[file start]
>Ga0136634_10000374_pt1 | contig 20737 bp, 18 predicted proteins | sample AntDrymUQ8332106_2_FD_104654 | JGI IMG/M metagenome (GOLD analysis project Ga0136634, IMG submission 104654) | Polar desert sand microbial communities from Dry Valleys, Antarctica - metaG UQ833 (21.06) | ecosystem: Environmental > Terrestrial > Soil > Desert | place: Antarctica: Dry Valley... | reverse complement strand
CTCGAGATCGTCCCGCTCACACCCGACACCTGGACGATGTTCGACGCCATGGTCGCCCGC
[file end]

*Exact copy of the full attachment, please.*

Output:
>Ga0136634_10000374_pt1 | contig 20737 bp, 18 predicted proteins | sample AntDrymUQ8332106_2_FD_104654 | JGI IMG/M metagenome (GOLD analysis project Ga0136634, IMG submission 104654) | Polar desert sand microbial communities from Dry Valleys, Antarctica - metaG UQ833 (21.06) | ecosystem: Environmental > Terrestrial > Soil > Desert | place: Antarctica: Dry Valley... | reverse complement strand
CTCGAGATCGTCCCGCTCACACCCGACACCTGGACGATGTTCGACGCCATGGTCGCCCGC